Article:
When the first time through wasn’t enough, my doctor asked to go again. There were still remnants left inside me and she needed to remove it all. This time, I cried hard. I cried for the pain and the agony of having my insides ripped from me. I cried for my heart and the life that ended so abruptly. I cried for the loss of my hope.
The vacuum tore through me faster the second time around, with more purpose. It owned me and eventually I caved and let the sobs escape. By the time my doctor was finished, I was a shell of my former self. A skeleton of meat and bones. The worst came when she told me she still wasn’t able to retrieve everything. I would either need to endure another battle with the vacuum, or I would need to pass the rest at home. I opted to finish what she had started in the comfort of my own bathroom. I would take the medication and wait it out.
No one could have foreseen what would come next. The bleeding, the cramping, the pain. Not only did the double D&C not work, but my body was failing as well. For ten agonizing weeks I endured three rounds of labor. My body fought against itself to let go of the remnants until it finally gave in, until the pieces that had been left behind finally fell out of me. Until I was finally free.
Although I became pregnant again two short months later and carried my sweet boy to term, I sometimes wonder what my life would look like had I not lost my first child. When I fell deep into the loneliness of my miscarriage, I discovered that the silence on the subject was overwhelming. At first I struggled to acknowledge its presence in my life. I tried to focus on not allowing my miscarriage to own me, but rather to be a part of me. I found, though, as the initial sting began to wear off, that I was much more willing to open up about my story. And, as soon as I did, other women opened up about theirs. It was as if we were all living a secret life. We were all secret survivors, unsung warriors of the same life changing circumstance.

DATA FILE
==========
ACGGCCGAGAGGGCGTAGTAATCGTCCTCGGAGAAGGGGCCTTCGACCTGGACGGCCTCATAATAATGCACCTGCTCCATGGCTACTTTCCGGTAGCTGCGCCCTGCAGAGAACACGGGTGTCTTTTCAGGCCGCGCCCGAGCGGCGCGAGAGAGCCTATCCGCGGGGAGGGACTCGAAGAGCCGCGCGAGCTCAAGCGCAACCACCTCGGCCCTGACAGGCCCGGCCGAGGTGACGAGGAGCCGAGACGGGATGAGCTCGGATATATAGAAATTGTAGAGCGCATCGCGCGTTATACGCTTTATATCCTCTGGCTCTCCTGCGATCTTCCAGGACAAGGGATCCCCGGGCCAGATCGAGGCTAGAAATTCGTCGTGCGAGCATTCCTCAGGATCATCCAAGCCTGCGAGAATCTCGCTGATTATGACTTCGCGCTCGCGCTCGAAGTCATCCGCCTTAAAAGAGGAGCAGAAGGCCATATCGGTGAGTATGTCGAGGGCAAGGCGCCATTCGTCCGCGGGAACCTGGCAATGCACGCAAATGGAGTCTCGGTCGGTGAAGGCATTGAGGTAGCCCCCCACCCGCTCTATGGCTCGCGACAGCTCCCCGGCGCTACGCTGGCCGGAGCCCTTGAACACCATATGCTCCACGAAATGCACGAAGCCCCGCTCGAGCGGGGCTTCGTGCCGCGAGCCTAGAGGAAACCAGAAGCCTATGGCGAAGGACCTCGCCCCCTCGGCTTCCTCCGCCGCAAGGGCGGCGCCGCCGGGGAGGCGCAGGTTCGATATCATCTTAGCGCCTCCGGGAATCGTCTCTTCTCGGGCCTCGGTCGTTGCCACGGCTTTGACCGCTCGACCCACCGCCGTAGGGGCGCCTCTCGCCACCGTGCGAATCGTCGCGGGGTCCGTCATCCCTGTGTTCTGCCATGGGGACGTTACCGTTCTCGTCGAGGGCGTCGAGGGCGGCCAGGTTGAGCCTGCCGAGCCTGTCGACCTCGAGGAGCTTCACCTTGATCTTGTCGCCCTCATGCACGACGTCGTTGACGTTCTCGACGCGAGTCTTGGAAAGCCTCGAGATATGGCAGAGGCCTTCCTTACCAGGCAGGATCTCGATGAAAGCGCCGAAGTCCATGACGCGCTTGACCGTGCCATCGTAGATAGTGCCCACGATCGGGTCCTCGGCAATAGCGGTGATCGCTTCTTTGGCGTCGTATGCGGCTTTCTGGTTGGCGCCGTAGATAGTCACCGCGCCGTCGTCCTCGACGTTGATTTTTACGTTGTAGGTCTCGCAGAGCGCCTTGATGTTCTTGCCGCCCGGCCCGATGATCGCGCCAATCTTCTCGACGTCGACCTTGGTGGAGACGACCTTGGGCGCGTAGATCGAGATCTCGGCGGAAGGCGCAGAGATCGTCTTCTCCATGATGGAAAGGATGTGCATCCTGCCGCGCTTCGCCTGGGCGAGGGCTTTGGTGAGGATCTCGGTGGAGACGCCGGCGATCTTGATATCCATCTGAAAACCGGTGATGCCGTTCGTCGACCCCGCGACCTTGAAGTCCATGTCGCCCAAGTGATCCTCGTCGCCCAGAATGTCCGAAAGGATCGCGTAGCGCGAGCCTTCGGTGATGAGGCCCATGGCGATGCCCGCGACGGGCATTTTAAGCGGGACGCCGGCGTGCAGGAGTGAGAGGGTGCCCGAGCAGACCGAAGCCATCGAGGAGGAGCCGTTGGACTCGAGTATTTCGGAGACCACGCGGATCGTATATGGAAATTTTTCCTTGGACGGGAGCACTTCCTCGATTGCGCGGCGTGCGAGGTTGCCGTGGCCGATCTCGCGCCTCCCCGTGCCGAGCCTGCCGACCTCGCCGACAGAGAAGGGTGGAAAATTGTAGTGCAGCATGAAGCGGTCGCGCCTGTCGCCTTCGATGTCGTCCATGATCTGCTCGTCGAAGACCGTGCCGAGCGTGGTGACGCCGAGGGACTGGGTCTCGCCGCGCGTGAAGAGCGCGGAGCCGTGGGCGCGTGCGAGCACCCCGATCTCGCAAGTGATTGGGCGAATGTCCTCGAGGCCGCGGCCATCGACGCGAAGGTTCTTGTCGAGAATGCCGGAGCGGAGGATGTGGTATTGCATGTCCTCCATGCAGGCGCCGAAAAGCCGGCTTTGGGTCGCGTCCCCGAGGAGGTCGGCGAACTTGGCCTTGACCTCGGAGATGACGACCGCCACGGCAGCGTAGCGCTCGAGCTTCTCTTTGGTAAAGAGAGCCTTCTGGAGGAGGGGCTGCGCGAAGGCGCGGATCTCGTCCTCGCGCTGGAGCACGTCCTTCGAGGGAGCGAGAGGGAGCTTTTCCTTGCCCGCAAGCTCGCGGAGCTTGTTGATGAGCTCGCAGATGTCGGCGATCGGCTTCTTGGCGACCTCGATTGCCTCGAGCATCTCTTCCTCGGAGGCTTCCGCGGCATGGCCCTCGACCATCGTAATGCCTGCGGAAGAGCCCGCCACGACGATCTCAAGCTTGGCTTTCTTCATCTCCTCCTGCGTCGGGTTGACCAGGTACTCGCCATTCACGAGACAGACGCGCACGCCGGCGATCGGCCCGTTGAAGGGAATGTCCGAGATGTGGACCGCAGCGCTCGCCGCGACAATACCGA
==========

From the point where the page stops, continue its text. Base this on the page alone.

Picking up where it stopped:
Everywhere I turned people were either becoming pregnant or having babies, but no one could talk about the other side of the miracle of life. The black hole that consumes you when it seems no one else can relate. I found darkness in every corner. Facebook became my enemy and Google was the wicked witch of the web. I hid pregnant friends from my timeline, and unfollowed the Instagrammers that were expecting babies of their own. I even missed my best friend’s baby shower because of the D&C recovery. I was angry not only because I had lost my child, but also because my miscarriage became something I would never be able to erase, something that would haunt me for the rest of my life.
Women lose babies all the time, but knowing that fact never brought peace to the suffering my heart endured. The only solace I found was in hearing other women tell me they had gone through the same experience. The women who found themselves reeling in grief over a life they so desperately desired, the ones who had lost it all and somehow trudged a new path in their lives to find hope once more.
It wasn’t until I became pregnant again that I was able to find relief from the dark cloud that hovered over me day after day. Becoming a mother is a rough, tortuous journey for some of us, while others get there easier. We all have our own stories to discover, our own unique novels to write, our own hope to find.
And while I too have found a new path, my heart still aches for the life that could have been. I think it always will.
Guest post written by Melissa Nelson. Melissa lives in the rolling hills of Sonoma County with her husband, son Oliver, and two feisty chihuahuas. She recently quit her job to be a full time photographer and two-timin' business owner of Illuminest Photography and Weddings by Sunnyside. It's a crazy life, but someone's gotta do it.